I’ll never know if I like the dark because I like the music, or if I’m drawn to the music because I like the dark. I do know that all of it inspires me as an artist.
What a difficult subject to paint, emotionally, and what a difficult subject to photograph, technically. Yet I keep trying.
Right now I am trying to photograph fireflies. There are very good reasons why there are no famous photographs or paintings of fireflies. So far I have achieved murky unidentifiable black pictures of something that might be dust.
There are fewer artists and photographers than musicians of nocturnes that I can name as my fictional award winners. I think it’s that visibility problem referred to earlier.
Easy choices in painting: Odilon Redon and George Inness and Rousseau. Photographer Linda Connor makes the list. Even many of her daytime pictures are taken in such low light situations that they qualify as nocturnes. And her moods and feelings are all of darkness and mystery.
Summer might seem a weird time to be talking about the pleasures of nighttime, but it’s the best time to appreciate the darkness. In the winter, there’s just too much of it.
Author and Jungian analyst Clarissa Pinkola Estes (who wrote Women Who Run with the Wolves) has a new audio set out called “Mother Night.” She says that the way through darkness and shadow leads to the wise soul. That sounds enticing to me. So I will keep trying to find that way.
The blackness . . .
Keep . . .
Keep on . . .
“Optimistic,” by Sounds of Blackness (Honorable Mention – Song).
After I began painting The Dresses series, I read My Mother’s Wedding Dress, by Justine Picardie, and Love, Loss, and What I Wore, by Ilene Beckerman. Both are memoirs, a history of the self through clothes. Both writers focused on specific outfits, rather than the iconic, archetypal dresses I’m trying to paint. They talked about some particular garment, and what was happening in their lives when they wore it – what it meant to them, at the time, and after the fact, when they were looking back.
In these paintings, I am looking for something universal, not just something I wore that was unique to me. Something I actually wore can tell stories about what happened to me, it’s true. But there are things I never got the chance to wear, and dreams that never came true. Maybe “empty” dresses can speak more eloquently about all the things that didn’t happen, all the experiences I never had.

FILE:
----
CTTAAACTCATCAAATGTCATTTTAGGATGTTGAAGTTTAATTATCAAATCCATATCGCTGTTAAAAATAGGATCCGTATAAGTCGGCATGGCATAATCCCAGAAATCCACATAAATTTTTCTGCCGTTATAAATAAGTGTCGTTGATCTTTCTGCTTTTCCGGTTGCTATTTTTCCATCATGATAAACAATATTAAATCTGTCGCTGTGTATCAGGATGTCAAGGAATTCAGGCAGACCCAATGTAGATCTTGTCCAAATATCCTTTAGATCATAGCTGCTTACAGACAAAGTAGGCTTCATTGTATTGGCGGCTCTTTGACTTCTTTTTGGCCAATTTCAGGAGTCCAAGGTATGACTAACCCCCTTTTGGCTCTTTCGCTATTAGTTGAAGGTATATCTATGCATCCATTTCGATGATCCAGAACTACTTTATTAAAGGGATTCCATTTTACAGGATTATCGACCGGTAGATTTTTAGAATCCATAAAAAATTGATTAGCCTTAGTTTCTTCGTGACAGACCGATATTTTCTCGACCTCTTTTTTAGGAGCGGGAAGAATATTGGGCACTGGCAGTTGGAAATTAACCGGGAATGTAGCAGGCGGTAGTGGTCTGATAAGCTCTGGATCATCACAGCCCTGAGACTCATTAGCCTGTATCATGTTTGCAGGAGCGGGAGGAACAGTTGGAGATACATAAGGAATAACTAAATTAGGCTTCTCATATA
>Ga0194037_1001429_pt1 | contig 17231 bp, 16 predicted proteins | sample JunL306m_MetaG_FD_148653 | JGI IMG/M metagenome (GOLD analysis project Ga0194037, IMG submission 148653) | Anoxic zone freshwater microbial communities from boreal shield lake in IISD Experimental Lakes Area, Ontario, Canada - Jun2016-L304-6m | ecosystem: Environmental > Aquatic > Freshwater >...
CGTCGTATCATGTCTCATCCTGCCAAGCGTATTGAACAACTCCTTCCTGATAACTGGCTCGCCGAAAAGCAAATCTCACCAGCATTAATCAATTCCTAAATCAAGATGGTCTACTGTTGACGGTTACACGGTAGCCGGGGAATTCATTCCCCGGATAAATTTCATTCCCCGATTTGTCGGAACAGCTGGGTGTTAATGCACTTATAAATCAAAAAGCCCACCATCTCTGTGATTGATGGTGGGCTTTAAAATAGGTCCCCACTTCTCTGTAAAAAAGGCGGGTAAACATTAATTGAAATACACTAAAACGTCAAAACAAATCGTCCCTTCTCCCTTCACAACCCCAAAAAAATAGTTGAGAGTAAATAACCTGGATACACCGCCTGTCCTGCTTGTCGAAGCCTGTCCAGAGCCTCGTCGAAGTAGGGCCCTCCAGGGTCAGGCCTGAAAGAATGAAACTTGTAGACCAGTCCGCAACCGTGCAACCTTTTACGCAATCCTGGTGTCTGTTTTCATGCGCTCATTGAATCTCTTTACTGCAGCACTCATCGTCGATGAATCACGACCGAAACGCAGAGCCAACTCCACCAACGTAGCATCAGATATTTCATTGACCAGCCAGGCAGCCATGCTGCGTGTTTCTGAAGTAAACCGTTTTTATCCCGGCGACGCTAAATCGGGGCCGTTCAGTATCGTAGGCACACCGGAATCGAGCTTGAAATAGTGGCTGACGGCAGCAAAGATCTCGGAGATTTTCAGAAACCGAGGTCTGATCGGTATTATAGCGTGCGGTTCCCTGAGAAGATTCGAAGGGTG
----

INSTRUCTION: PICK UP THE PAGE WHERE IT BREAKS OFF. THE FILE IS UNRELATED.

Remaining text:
Everything is beautiful at the ballet. Isn’t it? Does any dress translate
the word “yearning” better than the tutu?
My niece took ballet to fulfill her physical education requirement at
school. At the end of the semester, she had to put together a little dance
sequence using some of the moves she learned in class. I had bought a
three-layer, pink tulle ballet skirt to use as a “model” for some of my
paintings. I loaned it to her for the class final. She loved wearing it.
That did not surprise me – I’ve been thinking a lot about the power of
clothes, so I expected that. What surprised me was that all the other
students in the class felt the pull, and borrowed it for their final dances,
too. This was not a class full of “bunheads,” future ballerinas, just a
bunch of kids trying to get the credits that they needed. I could tell by
the way she spoke about it that wearing that skirt made such a difference to the way they felt doing their dances. It just had magic.
Afterwards, we talked about how anyone can buy a tutu and dance around the house, if they want to.
But no one ever does. And it wouldn't be the same as actually wearing a pink tulle skirt and dancing in front of an audience.
Maybe that skirt holds the key to the magic of a ballet dream – without the blisters.
And everything is beautiful at the ballet . . . .
At art school I learned that pink is a tint of red, meaning that pink is
just red with white in it. You use the same pigment for both.
Yet I cannot imagine two colors further apart in terms of emotional
connotations. Pink is all sweetness and light and softness and cuteness, and
red is hey-the-engine-is-hot-let’s-take-a-ride-come-on-and-do-it-right-now.
This painting is called “Voodoo.”
For years I have been looking for “the” color book that would tell me how to use color to create the emotional effects I wanted in my paintings. I think I may be not color-blind, but color-inhibited. I think we all are in this
culture. Go somewhere public and look around at what people are wearing.
It’s a sea of grey, beige, and black. Lots of black.
Black is supposed to be so chic, but what it really is, is boring and safe.
It’s the ultimate camouflage.
Diana Vreeland, editor of Vogue magazine in the 60’s, traveled to India and observed, “shocking pink is the navy blue of India.” Our landscape does not look like India, and I suspect that's partly why we dress in such dull colors (especially in the winter). It’s some sort of leftover adaptive
behavior from the days when we used to be prey – don’t stand out, you’ll get munched. Maybe it still works, against human predators.
Unfortunately, this leaves us all color-starved. In light of the pink
versus red enigma mentioned above, if we are color-starved, are we